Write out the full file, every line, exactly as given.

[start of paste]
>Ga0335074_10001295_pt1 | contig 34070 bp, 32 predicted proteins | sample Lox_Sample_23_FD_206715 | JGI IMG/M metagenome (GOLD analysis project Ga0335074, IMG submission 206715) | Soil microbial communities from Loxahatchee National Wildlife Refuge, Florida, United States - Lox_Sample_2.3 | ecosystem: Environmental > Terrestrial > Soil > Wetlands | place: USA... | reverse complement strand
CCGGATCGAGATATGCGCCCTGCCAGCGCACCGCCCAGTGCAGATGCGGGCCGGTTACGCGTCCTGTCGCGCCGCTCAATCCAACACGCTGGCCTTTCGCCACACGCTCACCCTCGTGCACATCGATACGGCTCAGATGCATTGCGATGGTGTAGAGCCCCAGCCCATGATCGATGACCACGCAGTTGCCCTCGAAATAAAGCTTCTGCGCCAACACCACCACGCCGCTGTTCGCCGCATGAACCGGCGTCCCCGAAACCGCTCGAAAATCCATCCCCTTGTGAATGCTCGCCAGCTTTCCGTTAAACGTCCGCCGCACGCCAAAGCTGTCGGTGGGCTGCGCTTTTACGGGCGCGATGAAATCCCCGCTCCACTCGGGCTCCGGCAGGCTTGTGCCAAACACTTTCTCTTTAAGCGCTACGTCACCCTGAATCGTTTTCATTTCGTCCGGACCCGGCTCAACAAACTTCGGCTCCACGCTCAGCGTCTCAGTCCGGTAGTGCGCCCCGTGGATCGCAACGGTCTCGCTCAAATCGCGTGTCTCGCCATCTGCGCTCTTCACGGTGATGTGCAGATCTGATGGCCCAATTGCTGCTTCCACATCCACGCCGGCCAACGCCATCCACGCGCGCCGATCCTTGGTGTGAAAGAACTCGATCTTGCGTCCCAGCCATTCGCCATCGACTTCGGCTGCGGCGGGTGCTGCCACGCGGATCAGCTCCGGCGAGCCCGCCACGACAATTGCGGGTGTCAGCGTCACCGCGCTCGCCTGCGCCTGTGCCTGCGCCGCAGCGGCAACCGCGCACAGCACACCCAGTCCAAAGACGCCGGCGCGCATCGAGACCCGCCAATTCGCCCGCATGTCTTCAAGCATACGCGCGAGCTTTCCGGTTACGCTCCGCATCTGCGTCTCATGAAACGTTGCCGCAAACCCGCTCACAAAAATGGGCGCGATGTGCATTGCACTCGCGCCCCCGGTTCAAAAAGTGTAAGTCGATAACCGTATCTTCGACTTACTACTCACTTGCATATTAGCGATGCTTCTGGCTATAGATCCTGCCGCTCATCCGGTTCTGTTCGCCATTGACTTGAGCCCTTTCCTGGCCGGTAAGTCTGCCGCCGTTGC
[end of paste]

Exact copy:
>Ga0335074_10001295_pt1 | contig 34070 bp, 32 predicted proteins | sample Lox_Sample_23_FD_206715 | JGI IMG/M metagenome (GOLD analysis project Ga0335074, IMG submission 206715) | Soil microbial communities from Loxahatchee National Wildlife Refuge, Florida, United States - Lox_Sample_2.3 | ecosystem: Environmental > Terrestrial > Soil > Wetlands | place: USA... | reverse complement strand
CCGGATCGAGATATGCGCCCTGCCAGCGCACCGCCCAGTGCAGATGCGGGCCGGTTACGCGTCCTGTCGCGCCGCTCAATCCAACACGCTGGCCTTTCGCCACACGCTCACCCTCGTGCACATCGATACGGCTCAGATGCATTGCGATGGTGTAGAGCCCCAGCCCATGATCGATGACCACGCAGTTGCCCTCGAAATAAAGCTTCTGCGCCAACACCACCACGCCGCTGTTCGCCGCATGAACCGGCGTCCCCGAAACCGCTCGAAAATCCATCCCCTTGTGAATGCTCGCCAGCTTTCCGTTAAACGTCCGCCGCACGCCAAAGCTGTCGGTGGGCTGCGCTTTTACGGGCGCGATGAAATCCCCGCTCCACTCGGGCTCCGGCAGGCTTGTGCCAAACACTTTCTCTTTAAGCGCTACGTCACCCTGAATCGTTTTCATTTCGTCCGGACCCGGCTCAACAAACTTCGGCTCCACGCTCAGCGTCTCAGTCCGGTAGTGCGCCCCGTGGATCGCAACGGTCTCGCTCAAATCGCGTGTCTCGCCATCTGCGCTCTTCACGGTGATGTGCAGATCTGATGGCCCAATTGCTGCTTCCACATCCACGCCGGCCAACGCCATCCACGCGCGCCGATCCTTGGTGTGAAAGAACTCGATCTTGCGTCCCAGCCATTCGCCATCGACTTCGGCTGCGGCGGGTGCTGCCACGCGGATCAGCTCCGGCGAGCCCGCCACGACAATTGCGGGTGTCAGCGTCACCGCGCTCGCCTGCGCCTGTGCCTGCGCCGCAGCGGCAACCGCGCACAGCACACCCAGTCCAAAGACGCCGGCGCGCATCGAGACCCGCCAATTCGCCCGCATGTCTTCAAGCATACGCGCGAGCTTTCCGGTTACGCTCCGCATCTGCGTCTCATGAAACGTTGCCGCAAACCCGCTCACAAAAATGGGCGCGATGTGCATTGCACTCGCGCCCCCGGTTCAAAAAGTGTAAGTCGATAACCGTATCTTCGACTTACTACTCACTTGCATATTAGCGATGCTTCTGGCTATAGATCCTGCCGCTCATCCGGTTCTGTTCGCCATTGACTTGAGCCCTTTCCTGGCCGGTAAGTCTGCCGCCGTTGC